How To Counteract It
What really irks this forward thinker though is that they could counter it so, so easily. They could simply put the episode up on YouTube for 24-48 hours for starters. They could harvest views on their site without necessarily damaging the ratings of reruns later on. They would gain the exposure and potentially drive more people to check out the older episodes which, thankfully, are now on Netflix.
They could also have it available to buy. Again, no sign of that less than 24 hours after broadcast.
Where’s the associated value-added merchandise that we discussed just the other day? Why is there quite literally nothing except the episode available except for the tidbits that David OReilly himself has been posting and tweeting about? The man knows a thing or two about nurturing fans and its sad to see his expertise being completely ignored.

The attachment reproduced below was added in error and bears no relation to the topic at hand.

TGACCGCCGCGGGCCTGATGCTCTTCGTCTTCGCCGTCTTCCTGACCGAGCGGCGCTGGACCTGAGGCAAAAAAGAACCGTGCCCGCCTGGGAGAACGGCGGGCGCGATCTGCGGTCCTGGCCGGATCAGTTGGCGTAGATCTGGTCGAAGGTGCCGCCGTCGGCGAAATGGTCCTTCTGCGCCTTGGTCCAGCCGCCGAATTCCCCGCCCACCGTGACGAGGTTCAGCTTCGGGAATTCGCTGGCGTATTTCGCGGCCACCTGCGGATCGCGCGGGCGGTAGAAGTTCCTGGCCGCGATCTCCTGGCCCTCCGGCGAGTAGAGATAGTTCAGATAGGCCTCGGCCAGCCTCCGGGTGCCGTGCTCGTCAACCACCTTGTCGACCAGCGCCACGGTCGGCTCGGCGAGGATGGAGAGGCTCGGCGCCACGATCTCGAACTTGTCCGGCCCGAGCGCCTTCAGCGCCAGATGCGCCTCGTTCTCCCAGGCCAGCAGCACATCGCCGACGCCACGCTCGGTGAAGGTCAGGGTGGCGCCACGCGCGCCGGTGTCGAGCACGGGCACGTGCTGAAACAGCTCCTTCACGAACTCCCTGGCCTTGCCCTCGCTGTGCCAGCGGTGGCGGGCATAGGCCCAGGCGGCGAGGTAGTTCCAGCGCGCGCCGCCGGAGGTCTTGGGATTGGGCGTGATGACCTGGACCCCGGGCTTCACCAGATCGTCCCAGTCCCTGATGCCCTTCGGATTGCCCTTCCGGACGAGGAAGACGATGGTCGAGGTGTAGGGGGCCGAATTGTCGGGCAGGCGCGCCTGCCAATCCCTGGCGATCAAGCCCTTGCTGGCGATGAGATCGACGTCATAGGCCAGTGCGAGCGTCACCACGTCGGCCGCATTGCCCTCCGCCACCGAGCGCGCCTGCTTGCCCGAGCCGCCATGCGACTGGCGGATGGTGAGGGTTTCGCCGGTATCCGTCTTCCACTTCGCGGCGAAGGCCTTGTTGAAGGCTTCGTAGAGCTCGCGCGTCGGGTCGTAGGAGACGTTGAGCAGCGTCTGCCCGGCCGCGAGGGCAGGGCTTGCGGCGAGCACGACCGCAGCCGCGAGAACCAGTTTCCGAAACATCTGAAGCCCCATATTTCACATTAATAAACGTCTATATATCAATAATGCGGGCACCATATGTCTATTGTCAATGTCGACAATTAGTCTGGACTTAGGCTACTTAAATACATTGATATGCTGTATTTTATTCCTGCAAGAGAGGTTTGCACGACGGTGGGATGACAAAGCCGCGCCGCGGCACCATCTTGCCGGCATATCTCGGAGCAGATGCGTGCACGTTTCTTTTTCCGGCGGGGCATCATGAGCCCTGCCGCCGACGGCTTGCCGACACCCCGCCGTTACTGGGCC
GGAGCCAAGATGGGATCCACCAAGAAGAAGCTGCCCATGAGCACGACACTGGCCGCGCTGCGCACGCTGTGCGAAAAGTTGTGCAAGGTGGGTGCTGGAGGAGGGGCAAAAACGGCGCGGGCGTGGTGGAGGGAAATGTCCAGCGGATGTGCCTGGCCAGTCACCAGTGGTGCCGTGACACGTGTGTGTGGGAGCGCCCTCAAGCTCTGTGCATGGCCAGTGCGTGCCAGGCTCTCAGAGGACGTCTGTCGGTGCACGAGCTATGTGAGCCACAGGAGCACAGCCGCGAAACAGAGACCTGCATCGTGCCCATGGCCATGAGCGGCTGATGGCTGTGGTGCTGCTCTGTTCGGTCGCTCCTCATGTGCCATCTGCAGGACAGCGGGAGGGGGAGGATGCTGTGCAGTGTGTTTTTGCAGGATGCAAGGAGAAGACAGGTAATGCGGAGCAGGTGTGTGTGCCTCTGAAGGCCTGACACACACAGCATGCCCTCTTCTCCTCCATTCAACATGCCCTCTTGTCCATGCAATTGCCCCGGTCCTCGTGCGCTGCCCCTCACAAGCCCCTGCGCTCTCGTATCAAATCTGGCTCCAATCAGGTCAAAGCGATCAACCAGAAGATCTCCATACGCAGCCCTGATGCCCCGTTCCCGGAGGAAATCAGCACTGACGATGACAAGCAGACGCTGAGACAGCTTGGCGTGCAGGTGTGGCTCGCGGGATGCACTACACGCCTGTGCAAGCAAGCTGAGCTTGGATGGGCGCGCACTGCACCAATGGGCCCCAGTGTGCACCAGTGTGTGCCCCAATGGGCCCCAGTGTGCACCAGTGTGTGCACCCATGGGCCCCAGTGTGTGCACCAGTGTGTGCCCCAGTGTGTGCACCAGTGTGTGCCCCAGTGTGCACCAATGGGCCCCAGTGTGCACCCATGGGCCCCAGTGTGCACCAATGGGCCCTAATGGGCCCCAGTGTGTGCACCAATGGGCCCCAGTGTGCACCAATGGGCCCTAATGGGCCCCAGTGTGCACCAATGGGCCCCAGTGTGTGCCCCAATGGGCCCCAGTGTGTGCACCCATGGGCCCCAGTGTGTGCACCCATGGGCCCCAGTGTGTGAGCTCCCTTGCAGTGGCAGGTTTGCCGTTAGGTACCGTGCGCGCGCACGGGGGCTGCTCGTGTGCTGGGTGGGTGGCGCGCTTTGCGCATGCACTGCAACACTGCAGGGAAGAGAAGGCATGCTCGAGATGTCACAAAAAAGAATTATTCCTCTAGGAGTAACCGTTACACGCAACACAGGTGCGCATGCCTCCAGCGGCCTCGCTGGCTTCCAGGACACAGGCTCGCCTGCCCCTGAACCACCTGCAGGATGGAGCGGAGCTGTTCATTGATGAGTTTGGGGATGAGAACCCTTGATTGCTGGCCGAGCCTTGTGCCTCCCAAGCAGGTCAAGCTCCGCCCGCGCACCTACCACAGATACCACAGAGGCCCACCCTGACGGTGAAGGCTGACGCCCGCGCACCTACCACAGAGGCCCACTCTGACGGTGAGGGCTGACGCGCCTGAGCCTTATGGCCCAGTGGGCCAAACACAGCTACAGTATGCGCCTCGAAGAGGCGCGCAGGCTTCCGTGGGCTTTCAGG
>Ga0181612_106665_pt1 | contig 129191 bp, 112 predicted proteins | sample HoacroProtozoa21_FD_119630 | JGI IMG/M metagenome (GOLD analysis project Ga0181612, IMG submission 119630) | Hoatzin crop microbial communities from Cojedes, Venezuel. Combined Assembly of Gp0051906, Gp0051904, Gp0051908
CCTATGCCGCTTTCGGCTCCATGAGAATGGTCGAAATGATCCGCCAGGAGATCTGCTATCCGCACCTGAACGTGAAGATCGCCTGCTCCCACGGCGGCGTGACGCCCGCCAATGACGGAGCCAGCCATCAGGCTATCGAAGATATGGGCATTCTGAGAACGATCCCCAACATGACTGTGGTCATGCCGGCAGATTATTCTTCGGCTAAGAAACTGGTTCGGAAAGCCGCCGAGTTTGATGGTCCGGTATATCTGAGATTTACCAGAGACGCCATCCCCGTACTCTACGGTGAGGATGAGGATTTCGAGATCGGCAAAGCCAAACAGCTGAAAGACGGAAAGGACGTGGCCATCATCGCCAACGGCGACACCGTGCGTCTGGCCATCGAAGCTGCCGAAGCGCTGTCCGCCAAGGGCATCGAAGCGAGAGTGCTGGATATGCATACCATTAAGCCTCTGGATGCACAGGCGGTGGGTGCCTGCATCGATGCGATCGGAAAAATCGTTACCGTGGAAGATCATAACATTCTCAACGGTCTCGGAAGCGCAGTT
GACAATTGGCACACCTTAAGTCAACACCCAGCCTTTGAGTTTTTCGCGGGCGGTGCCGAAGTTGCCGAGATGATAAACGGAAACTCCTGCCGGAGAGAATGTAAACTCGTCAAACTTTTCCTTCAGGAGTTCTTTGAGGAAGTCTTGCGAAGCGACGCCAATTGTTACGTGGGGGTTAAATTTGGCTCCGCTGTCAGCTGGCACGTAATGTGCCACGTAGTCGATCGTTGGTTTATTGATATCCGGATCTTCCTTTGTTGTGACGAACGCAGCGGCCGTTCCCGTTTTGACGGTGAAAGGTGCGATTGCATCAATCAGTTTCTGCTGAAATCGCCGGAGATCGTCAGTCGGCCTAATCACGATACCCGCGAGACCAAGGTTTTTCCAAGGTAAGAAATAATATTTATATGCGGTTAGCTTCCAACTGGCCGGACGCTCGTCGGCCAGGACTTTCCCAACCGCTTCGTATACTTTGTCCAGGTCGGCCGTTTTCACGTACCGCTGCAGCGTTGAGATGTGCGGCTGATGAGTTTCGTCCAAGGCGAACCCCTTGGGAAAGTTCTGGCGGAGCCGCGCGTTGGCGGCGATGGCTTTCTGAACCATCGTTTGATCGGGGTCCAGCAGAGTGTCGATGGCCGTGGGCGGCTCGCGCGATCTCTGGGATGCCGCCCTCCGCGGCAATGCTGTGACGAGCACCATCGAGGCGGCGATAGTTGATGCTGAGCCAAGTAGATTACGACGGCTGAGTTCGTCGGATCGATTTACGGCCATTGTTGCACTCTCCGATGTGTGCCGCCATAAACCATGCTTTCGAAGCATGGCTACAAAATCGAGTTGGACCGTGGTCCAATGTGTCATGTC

The entire saga should be used a lesson so that people can learn how not to react when something this big hits the internet.
Over on Jerry Beck’s Cartoon Research blog is a post by Fred Patten that discusses in much detail how the rise of the VCR actually helped anime and animation as a whole. The impetus comes from a talk by Walter Lantz: